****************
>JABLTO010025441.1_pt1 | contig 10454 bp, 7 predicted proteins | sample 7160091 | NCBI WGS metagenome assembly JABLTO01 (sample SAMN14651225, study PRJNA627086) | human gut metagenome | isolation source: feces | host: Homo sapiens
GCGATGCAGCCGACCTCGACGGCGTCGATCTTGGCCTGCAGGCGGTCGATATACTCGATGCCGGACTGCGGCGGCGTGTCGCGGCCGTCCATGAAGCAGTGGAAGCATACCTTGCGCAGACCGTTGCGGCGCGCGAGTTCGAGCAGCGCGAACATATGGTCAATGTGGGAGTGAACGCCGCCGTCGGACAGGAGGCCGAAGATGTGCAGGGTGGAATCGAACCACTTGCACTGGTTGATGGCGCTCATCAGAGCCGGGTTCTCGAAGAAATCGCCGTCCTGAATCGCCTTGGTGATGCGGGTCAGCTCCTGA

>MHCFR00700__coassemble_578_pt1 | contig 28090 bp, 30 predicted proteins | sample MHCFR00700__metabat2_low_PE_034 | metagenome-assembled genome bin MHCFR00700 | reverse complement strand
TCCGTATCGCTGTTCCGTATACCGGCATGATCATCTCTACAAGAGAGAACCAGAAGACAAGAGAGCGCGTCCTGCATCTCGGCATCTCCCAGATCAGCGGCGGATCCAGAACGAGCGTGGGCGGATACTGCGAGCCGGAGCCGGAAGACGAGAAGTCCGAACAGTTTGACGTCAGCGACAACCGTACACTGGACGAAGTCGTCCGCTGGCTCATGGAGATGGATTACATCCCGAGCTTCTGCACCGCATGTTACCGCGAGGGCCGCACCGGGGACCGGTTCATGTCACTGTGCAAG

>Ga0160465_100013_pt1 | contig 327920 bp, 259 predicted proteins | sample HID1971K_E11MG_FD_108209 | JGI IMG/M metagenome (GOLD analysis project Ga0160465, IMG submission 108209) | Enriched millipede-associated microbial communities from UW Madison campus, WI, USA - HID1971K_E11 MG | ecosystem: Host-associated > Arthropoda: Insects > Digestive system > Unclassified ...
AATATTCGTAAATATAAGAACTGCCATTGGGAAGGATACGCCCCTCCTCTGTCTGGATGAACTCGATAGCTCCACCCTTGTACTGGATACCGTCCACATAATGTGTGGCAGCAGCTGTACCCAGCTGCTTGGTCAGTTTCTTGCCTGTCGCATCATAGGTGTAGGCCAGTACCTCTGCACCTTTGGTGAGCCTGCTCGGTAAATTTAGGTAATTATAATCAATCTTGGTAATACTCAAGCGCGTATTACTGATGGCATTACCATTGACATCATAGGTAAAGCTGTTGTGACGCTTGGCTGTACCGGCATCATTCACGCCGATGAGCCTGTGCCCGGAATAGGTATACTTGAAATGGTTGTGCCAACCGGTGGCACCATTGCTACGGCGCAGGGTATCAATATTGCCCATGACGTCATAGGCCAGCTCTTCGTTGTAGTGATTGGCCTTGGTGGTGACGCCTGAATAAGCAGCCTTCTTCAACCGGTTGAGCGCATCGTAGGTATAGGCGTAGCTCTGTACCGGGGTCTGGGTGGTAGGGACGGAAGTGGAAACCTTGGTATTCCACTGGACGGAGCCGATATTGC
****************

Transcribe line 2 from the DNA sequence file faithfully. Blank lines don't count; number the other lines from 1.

GCGATGCAGCCGACCTCGACGGCGTCGATCTTGGCCTGCAGGCGGTCGATATACTCGATGCCGGACTGCGGCGGCGTGTCGCGGCCGTCCATGAAGCAGTGGAAGCATACCTTGCGCAGACCGTTGCGGCGCGCGAGTTCGAGCAGCGCGAACATATGGTCAATGTGGGAGTGAACGCCGCCGTCGGACAGGAGGCCGAAGATGTGCAGGGTGGAATCGAACCACTTGCACTGGTTGATGGCGCTCATCAGAGCCGGGTTCTCGAAGAAATCGCCGTCCTGAATCGCCTTGGTGATGCGGGTCAGCTCCTGA